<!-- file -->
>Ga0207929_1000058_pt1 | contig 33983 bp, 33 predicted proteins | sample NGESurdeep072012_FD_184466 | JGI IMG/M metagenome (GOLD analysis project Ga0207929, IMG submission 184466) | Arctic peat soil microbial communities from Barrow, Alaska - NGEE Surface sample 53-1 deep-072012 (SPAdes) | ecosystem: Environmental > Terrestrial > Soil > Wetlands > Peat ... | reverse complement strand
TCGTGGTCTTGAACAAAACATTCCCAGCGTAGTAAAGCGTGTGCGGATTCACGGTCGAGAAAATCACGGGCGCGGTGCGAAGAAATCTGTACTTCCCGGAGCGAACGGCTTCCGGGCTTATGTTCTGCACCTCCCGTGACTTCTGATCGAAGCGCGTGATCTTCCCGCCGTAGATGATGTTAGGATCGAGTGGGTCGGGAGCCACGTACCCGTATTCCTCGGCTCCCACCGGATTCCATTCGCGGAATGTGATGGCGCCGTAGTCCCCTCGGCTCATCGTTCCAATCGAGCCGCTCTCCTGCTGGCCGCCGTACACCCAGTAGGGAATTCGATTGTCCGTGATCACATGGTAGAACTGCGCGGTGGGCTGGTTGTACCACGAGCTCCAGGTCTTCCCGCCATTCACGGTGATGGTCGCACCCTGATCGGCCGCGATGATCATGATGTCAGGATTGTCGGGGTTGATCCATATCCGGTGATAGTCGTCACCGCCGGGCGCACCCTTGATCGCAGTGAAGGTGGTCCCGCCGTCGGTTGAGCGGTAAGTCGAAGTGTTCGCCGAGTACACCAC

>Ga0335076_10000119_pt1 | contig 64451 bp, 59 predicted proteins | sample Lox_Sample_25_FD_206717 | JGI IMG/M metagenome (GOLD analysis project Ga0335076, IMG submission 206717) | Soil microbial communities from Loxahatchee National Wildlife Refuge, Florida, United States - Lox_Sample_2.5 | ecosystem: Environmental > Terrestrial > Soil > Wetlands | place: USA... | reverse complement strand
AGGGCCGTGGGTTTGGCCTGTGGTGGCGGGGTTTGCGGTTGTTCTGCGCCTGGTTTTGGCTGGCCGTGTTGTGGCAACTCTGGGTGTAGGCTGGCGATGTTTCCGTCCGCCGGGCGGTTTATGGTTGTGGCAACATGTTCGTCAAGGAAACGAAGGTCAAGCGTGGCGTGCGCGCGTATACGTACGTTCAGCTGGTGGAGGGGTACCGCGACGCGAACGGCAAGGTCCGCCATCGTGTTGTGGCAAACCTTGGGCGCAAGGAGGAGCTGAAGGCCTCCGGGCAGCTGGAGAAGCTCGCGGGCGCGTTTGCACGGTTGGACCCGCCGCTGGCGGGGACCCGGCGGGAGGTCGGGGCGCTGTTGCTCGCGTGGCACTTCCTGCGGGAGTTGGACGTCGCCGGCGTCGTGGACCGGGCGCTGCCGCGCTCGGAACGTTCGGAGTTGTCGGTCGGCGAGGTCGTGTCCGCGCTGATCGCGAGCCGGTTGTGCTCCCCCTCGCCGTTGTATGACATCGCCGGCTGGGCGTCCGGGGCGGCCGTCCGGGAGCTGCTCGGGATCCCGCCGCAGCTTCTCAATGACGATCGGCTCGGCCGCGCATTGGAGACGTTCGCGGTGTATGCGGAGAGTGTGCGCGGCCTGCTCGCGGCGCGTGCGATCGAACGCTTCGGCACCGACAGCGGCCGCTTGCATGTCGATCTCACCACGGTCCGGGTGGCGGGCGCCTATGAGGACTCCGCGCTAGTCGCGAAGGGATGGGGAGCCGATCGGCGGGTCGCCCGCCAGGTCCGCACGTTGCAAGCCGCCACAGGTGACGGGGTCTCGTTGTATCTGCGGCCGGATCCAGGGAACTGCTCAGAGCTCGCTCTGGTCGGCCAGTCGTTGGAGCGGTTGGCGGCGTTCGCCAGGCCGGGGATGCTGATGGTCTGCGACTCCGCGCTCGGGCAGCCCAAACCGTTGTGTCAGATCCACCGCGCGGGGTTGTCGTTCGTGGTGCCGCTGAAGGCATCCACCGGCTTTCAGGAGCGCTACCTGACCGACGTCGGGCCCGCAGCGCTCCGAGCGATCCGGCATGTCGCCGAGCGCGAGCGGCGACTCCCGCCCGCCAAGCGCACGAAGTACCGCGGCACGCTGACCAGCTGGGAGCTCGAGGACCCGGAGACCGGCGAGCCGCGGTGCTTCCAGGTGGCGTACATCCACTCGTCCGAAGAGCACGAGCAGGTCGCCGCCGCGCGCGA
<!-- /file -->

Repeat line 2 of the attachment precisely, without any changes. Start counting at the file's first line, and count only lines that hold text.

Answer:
TCGTGGTCTTGAACAAAACATTCCCAGCGTAGTAAAGCGTGTGCGGATTCACGGTCGAGAAAATCACGGGCGCGGTGCGAAGAAATCTGTACTTCCCGGAGCGAACGGCTTCCGGGCTTATGTTCTGCACCTCCCGTGACTTCTGATCGAAGCGCGTGATCTTCCCGCCGTAGATGATGTTAGGATCGAGTGGGTCGGGAGCCACGTACCCGTATTCCTCGGCTCCCACCGGATTCCATTCGCGGAATGTGATGGCGCCGTAGTCCCCTCGGCTCATCGTTCCAATCGAGCCGCTCTCCTGCTGGCCGCCGTACACCCAGTAGGGAATTCGATTGTCCGTGATCACATGGTAGAACTGCGCGGTGGGCTGGTTGTACCACGAGCTCCAGGTCTTCCCGCCATTCACGGTGATGGTCGCACCCTGATCGGCCGCGATGATCATGATGTCAGGATTGTCGGGGTTGATCCATATCCGGTGATAGTCGTCACCGCCGGGCGCACCCTTGATCGCAGTGAAGGTGGTCCCGCCGTCGGTTGAGCGGTAAGTCGAAGTGTTCGCCGAGTACACCAC